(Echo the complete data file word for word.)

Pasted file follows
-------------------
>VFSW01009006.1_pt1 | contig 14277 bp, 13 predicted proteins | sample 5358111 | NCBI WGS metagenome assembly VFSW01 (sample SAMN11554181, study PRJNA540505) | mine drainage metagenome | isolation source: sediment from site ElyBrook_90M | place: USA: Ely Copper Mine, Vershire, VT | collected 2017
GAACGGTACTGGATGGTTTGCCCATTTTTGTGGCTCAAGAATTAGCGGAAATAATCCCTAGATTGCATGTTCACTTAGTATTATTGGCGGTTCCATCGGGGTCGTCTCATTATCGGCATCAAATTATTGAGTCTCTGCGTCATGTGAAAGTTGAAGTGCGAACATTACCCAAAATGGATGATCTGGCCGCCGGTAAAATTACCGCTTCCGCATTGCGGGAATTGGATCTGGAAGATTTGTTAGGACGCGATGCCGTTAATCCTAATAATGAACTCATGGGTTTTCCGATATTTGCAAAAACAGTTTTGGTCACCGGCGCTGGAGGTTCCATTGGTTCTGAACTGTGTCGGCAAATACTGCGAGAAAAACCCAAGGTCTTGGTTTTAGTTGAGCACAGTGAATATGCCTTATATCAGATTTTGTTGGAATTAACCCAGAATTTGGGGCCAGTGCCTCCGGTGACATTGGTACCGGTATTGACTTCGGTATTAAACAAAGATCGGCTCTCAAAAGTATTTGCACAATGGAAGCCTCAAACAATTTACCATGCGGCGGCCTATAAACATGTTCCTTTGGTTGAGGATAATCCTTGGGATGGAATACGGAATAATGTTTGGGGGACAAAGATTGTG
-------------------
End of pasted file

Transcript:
>VFSW01009006.1_pt1 | contig 14277 bp, 13 predicted proteins | sample 5358111 | NCBI WGS metagenome assembly VFSW01 (sample SAMN11554181, study PRJNA540505) | mine drainage metagenome | isolation source: sediment from site ElyBrook_90M | place: USA: Ely Copper Mine, Vershire, VT | collected 2017
GAACGGTACTGGATGGTTTGCCCATTTTTGTGGCTCAAGAATTAGCGGAAATAATCCCTAGATTGCATGTTCACTTAGTATTATTGGCGGTTCCATCGGGGTCGTCTCATTATCGGCATCAAATTATTGAGTCTCTGCGTCATGTGAAAGTTGAAGTGCGAACATTACCCAAAATGGATGATCTGGCCGCCGGTAAAATTACCGCTTCCGCATTGCGGGAATTGGATCTGGAAGATTTGTTAGGACGCGATGCCGTTAATCCTAATAATGAACTCATGGGTTTTCCGATATTTGCAAAAACAGTTTTGGTCACCGGCGCTGGAGGTTCCATTGGTTCTGAACTGTGTCGGCAAATACTGCGAGAAAAACCCAAGGTCTTGGTTTTAGTTGAGCACAGTGAATATGCCTTATATCAGATTTTGTTGGAATTAACCCAGAATTTGGGGCCAGTGCCTCCGGTGACATTGGTACCGGTATTGACTTCGGTATTAAACAAAGATCGGCTCTCAAAAGTATTTGCACAATGGAAGCCTCAAACAATTTACCATGCGGCGGCCTATAAACATGTTCCTTTGGTTGAGGATAATCCTTGGGATGGAATACGGAATAATGTTTGGGGGACAAAGATTGTG